Dashboards have been an important part of business performance management (BPM) since its inception. While BPM consists of many components (relational databases, OLAP cubes, financial applications, reporting tools, etc.), it is the dashboard that actually delivers on the basic promise of performance management: helping a company measure and manage its performance against established goals. In some organizations, this has been the first element of BPM implemented. The problem with this approach is that some of the required plan data may not be in a usable form (often sitting in spreadsheets), and the strategic metrics that should be tracked by the dashboard are probably still to be determined. For this reason, the majority of companies often see the dashboard as an element that comes near the end of their core performance management implementation. Once the BPM technology foundation has been put in place and the strategic discussions have occurred, the performance management dashboard can complete the initial core performance management project phase.

Because BPM has been an important initiative for many organizations for several years, quite a few companies are now at the point of evaluating how to proceed with performance management dashboards. In my work with organizations implementing dashboards, it has become clear that there is still some confusion around the basics. The intent of this column is to bring clarity to the fundamentals.

The Difference between a Dashboard and a Scorecard

These terms have been used interchangeably by both end users and vendors for many years. However, they mean different things. When we talk about tracking our performance by looking at key measures, we are really talking about a scorecard. A scorecard is the collection of measures we use to determine how well we are executing on our strategy. In effect, it is a report card on the organization’s performance. One common type is the balanced scorecard (which has never been called the balanced dashboard, to the best of my knowledge). These measures can be displayed numerically on a report; however, they are more effective when displayed graphically. That is where the dashboard comes into play. A dashboard is a graphical display, ideally suited to share the status of the various performance measures that make up the scorecard. Dashboards use familiar objects such as gauges, stoplights and graphs to make the performance information more intuitive to a wider audience. The term “performance management dashboard” indicates a dashboard tool that contains a scorecard of performance data.

The Difference between a Metric and a Key Performance Indicator

A metric is simply a measure of something. A performance metric is a measure of some activity related to a company’s business performance. What, then, is a key performance indicator (KPI)? A KPI is a special kind of metric. It measures something that is strategically important to the business in question. In other words, a KPI is a metric that matters. The metrics that populate a company’s scorecard are in fact KPIs, or they should be. You can have many metrics, but you should only have a handful of KPIs. Everything can’t be considered “key,” or nothing will stand out from the pack and get the attention it deserves. In a typical performance system, there are an average of 12 to 25 KPIs and potentially hundreds of supporting metrics. An even more important concern is that your KPIs should be assigned to individuals with responsibility to address them, and a plan should be in place to take action if a KPI passes a certain threshold - but that is the subject of a separate article.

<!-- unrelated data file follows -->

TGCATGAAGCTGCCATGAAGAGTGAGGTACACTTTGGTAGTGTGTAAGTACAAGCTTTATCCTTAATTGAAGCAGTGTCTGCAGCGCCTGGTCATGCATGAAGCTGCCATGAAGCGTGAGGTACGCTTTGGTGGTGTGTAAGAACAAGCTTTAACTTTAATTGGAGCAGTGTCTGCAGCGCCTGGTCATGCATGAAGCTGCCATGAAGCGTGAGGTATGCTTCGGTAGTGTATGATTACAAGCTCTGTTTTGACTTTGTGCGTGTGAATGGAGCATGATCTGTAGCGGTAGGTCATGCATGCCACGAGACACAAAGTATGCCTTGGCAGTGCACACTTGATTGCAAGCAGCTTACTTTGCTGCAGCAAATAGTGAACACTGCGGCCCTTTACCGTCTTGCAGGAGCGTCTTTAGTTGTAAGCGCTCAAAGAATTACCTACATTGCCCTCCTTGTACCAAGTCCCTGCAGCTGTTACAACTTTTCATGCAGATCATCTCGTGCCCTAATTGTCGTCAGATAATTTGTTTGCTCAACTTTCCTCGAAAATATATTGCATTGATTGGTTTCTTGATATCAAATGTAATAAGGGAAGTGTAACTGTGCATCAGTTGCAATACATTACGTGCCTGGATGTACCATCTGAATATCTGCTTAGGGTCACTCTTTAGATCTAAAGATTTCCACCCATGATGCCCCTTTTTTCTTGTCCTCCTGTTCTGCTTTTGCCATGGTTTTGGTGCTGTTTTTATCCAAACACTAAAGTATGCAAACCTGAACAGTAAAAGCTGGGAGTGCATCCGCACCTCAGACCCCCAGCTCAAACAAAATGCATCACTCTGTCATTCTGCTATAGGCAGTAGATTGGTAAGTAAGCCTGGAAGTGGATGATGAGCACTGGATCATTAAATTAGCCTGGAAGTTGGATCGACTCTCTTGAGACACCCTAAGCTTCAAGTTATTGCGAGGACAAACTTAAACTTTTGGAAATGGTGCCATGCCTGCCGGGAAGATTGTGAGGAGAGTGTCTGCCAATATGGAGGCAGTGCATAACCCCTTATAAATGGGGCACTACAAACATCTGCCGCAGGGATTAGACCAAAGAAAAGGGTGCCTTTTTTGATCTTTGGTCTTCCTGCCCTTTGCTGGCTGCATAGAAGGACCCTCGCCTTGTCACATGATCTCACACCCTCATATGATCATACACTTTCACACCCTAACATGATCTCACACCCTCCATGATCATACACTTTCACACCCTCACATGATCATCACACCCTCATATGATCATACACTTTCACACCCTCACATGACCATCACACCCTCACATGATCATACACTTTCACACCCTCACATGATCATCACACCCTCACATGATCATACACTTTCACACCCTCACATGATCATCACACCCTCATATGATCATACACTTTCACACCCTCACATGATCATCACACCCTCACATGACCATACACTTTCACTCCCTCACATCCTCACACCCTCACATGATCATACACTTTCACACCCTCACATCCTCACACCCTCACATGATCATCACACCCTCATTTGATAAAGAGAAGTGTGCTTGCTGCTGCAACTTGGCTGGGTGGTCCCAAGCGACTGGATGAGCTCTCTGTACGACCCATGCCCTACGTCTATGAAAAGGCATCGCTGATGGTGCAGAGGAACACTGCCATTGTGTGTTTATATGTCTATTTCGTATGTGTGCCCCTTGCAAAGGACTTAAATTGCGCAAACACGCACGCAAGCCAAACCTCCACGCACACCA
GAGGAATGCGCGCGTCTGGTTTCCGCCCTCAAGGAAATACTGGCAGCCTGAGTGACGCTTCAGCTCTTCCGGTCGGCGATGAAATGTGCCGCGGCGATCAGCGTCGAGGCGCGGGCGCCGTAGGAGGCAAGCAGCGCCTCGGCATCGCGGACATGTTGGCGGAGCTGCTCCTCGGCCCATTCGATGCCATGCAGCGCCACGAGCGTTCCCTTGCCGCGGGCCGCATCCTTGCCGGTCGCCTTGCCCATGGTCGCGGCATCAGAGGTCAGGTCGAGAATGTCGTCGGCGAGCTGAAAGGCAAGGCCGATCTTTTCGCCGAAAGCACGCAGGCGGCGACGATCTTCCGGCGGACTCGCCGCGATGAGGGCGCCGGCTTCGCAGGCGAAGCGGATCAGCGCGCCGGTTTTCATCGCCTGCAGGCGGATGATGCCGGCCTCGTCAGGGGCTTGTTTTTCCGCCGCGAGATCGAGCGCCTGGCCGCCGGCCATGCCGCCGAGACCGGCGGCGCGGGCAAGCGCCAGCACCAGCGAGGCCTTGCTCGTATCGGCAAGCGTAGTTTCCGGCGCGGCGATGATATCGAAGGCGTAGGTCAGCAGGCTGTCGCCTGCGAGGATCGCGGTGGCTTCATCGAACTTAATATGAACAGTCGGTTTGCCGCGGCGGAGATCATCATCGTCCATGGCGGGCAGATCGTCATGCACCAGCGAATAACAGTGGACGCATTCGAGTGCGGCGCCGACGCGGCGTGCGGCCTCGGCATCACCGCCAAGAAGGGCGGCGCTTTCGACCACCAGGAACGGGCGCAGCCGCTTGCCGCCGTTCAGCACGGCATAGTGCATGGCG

The Biggest Challenge

While companies spend lots of time deciding which dashboard technologies to use and figuring out how to clean, move and map the necessary data, the least amount of time is often devoted to the most important task. The biggest challenge in dashboard initiatives is not the technology or the data, but determining the measures or KPIs that count. In many cases, the IT group developing the dashboard will simply take key ratios and statistics from finance reports that have been in use for years and display them graphically on the dashboard. If you have been following along, you know that what should really be displayed is the company’s scorecard. It is highly unlikely that those report items taken together will comprise the correct scorecard for the organization. Painful as it may be, a series of strategic business discussions needs to take place with senior management from across the company to develop the right scorecard. This involves reviewing the company’s high-level strategy, short- and long-term goals, and business drivers involved in executing on that strategy. Out of these discussions will come the relevant metrics and KPIs that should then drive the technology and data aspects of the project. Developing the scorecard is obviously not something IT can tackle on its own.

There are, of course, many other things to know about dashboards. These three essential facts, though, should get you going in the right direction, get you asking the right questions and prepare you for the challenges ahead.

Register or login for access to this item and much more

All Information Management content is archived after seven days.

Community members receive:
  • All recent and archived articles
  • Conference offers and updates
  • A full menu of enewsletter options
  • Web seminars, white papers, ebooks

Don't have an account? Register for Free Unlimited Access